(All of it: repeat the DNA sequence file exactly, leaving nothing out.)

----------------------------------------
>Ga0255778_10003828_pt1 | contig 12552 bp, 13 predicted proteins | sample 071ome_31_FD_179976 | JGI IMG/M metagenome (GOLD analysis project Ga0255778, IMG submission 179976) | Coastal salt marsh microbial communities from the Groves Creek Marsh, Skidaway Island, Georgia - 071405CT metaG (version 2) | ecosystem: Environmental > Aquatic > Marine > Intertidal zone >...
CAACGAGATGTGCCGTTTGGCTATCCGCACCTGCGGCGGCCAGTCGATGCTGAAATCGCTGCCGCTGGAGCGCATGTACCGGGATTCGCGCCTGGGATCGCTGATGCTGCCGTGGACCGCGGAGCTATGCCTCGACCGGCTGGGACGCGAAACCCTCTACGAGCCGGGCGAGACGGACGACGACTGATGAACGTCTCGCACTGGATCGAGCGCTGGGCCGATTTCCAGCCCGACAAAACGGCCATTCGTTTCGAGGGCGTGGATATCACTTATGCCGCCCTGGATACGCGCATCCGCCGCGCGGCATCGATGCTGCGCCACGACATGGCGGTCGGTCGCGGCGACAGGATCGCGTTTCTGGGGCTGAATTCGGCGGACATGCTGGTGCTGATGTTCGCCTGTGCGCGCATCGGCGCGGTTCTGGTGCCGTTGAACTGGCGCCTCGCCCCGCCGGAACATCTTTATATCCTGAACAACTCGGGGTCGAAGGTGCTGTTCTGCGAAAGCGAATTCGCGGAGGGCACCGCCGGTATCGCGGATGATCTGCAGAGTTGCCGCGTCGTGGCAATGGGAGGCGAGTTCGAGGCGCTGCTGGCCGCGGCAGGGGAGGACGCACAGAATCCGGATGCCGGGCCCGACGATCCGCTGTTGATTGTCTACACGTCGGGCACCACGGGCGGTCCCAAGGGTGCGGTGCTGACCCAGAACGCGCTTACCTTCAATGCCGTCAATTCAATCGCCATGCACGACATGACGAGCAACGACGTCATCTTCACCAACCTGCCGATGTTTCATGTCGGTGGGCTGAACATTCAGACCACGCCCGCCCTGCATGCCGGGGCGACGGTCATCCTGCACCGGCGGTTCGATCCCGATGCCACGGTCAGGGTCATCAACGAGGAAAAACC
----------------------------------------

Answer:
>Ga0255778_10003828_pt1 | contig 12552 bp, 13 predicted proteins | sample 071ome_31_FD_179976 | JGI IMG/M metagenome (GOLD analysis project Ga0255778, IMG submission 179976) | Coastal salt marsh microbial communities from the Groves Creek Marsh, Skidaway Island, Georgia - 071405CT metaG (version 2) | ecosystem: Environmental > Aquatic > Marine > Intertidal zone >...
CAACGAGATGTGCCGTTTGGCTATCCGCACCTGCGGCGGCCAGTCGATGCTGAAATCGCTGCCGCTGGAGCGCATGTACCGGGATTCGCGCCTGGGATCGCTGATGCTGCCGTGGACCGCGGAGCTATGCCTCGACCGGCTGGGACGCGAAACCCTCTACGAGCCGGGCGAGACGGACGACGACTGATGAACGTCTCGCACTGGATCGAGCGCTGGGCCGATTTCCAGCCCGACAAAACGGCCATTCGTTTCGAGGGCGTGGATATCACTTATGCCGCCCTGGATACGCGCATCCGCCGCGCGGCATCGATGCTGCGCCACGACATGGCGGTCGGTCGCGGCGACAGGATCGCGTTTCTGGGGCTGAATTCGGCGGACATGCTGGTGCTGATGTTCGCCTGTGCGCGCATCGGCGCGGTTCTGGTGCCGTTGAACTGGCGCCTCGCCCCGCCGGAACATCTTTATATCCTGAACAACTCGGGGTCGAAGGTGCTGTTCTGCGAAAGCGAATTCGCGGAGGGCACCGCCGGTATCGCGGATGATCTGCAGAGTTGCCGCGTCGTGGCAATGGGAGGCGAGTTCGAGGCGCTGCTGGCCGCGGCAGGGGAGGACGCACAGAATCCGGATGCCGGGCCCGACGATCCGCTGTTGATTGTCTACACGTCGGGCACCACGGGCGGTCCCAAGGGTGCGGTGCTGACCCAGAACGCGCTTACCTTCAATGCCGTCAATTCAATCGCCATGCACGACATGACGAGCAACGACGTCATCTTCACCAACCTGCCGATGTTTCATGTCGGTGGGCTGAACATTCAGACCACGCCCGCCCTGCATGCCGGGGCGACGGTCATCCTGCACCGGCGGTTCGATCCCGATGCCACGGTCAGGGTCATCAACGAGGAAAAACC